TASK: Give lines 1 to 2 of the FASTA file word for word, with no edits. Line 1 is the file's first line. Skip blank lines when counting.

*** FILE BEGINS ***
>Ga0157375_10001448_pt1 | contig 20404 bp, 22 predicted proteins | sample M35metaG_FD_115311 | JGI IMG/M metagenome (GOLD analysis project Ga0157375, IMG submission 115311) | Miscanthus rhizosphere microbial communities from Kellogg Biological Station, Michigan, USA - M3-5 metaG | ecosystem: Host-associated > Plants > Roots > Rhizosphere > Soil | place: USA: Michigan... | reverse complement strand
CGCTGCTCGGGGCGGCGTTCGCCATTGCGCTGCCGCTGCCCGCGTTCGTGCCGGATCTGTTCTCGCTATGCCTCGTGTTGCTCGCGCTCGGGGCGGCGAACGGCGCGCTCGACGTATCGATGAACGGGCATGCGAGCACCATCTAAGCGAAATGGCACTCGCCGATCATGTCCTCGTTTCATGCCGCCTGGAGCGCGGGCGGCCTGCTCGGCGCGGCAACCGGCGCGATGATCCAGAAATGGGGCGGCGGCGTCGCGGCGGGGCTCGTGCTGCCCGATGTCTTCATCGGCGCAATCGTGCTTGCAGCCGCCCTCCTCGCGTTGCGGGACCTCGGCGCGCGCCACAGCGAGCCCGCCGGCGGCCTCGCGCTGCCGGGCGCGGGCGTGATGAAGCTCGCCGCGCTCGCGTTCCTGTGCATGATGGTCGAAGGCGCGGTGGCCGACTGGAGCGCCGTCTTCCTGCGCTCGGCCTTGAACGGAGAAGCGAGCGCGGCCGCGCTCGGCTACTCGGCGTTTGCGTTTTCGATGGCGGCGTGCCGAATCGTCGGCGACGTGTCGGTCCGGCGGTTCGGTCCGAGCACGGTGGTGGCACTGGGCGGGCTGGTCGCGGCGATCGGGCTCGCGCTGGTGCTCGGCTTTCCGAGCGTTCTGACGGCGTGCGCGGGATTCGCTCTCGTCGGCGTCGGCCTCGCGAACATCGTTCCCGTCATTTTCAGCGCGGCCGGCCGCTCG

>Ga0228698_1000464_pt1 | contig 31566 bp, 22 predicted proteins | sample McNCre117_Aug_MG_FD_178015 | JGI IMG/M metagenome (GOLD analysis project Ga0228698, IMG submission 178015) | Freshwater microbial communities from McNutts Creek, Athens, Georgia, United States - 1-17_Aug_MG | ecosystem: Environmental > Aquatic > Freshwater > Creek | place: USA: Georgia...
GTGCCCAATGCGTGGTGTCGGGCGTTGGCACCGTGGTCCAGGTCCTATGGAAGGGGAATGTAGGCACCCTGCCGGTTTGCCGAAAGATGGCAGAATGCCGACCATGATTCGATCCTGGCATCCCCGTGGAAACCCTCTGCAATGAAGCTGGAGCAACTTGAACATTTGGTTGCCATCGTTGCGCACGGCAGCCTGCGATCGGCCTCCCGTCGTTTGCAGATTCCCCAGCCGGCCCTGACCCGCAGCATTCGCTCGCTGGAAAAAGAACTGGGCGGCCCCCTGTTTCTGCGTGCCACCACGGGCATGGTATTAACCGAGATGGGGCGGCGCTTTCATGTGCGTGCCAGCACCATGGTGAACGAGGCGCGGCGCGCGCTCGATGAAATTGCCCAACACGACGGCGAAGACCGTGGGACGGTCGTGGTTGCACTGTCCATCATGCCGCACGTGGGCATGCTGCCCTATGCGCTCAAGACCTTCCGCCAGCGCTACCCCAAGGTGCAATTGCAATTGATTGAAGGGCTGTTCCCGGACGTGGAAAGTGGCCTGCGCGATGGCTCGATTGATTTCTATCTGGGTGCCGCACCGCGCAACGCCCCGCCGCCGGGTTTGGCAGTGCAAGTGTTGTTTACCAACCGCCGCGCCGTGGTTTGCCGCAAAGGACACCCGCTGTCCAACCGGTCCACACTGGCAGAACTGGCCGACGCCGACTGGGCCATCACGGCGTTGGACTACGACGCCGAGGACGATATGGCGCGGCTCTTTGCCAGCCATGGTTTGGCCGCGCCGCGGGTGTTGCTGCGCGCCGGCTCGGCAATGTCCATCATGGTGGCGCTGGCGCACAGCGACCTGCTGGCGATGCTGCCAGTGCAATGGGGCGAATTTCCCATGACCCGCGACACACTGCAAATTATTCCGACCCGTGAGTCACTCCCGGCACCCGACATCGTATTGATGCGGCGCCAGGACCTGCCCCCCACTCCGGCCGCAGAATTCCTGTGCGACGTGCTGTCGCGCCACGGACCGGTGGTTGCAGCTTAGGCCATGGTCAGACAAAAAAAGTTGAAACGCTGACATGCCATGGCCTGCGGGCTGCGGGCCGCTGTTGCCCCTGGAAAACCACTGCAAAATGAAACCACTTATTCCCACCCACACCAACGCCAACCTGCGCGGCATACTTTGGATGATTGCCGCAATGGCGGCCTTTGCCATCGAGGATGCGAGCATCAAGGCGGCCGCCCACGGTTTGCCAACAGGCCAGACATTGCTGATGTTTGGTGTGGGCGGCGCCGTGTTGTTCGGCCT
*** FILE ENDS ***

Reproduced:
>Ga0157375_10001448_pt1 | contig 20404 bp, 22 predicted proteins | sample M35metaG_FD_115311 | JGI IMG/M metagenome (GOLD analysis project Ga0157375, IMG submission 115311) | Miscanthus rhizosphere microbial communities from Kellogg Biological Station, Michigan, USA - M3-5 metaG | ecosystem: Host-associated > Plants > Roots > Rhizosphere > Soil | place: USA: Michigan... | reverse complement strand
CGCTGCTCGGGGCGGCGTTCGCCATTGCGCTGCCGCTGCCCGCGTTCGTGCCGGATCTGTTCTCGCTATGCCTCGTGTTGCTCGCGCTCGGGGCGGCGAACGGCGCGCTCGACGTATCGATGAACGGGCATGCGAGCACCATCTAAGCGAAATGGCACTCGCCGATCATGTCCTCGTTTCATGCCGCCTGGAGCGCGGGCGGCCTGCTCGGCGCGGCAACCGGCGCGATGATCCAGAAATGGGGCGGCGGCGTCGCGGCGGGGCTCGTGCTGCCCGATGTCTTCATCGGCGCAATCGTGCTTGCAGCCGCCCTCCTCGCGTTGCGGGACCTCGGCGCGCGCCACAGCGAGCCCGCCGGCGGCCTCGCGCTGCCGGGCGCGGGCGTGATGAAGCTCGCCGCGCTCGCGTTCCTGTGCATGATGGTCGAAGGCGCGGTGGCCGACTGGAGCGCCGTCTTCCTGCGCTCGGCCTTGAACGGAGAAGCGAGCGCGGCCGCGCTCGGCTACTCGGCGTTTGCGTTTTCGATGGCGGCGTGCCGAATCGTCGGCGACGTGTCGGTCCGGCGGTTCGGTCCGAGCACGGTGGTGGCACTGGGCGGGCTGGTCGCGGCGATCGGGCTCGCGCTGGTGCTCGGCTTTCCGAGCGTTCTGACGGCGTGCGCGGGATTCGCTCTCGTCGGCGTCGGCCTCGCGAACATCGTTCCCGTCATTTTCAGCGCGGCCGGCCGCTCG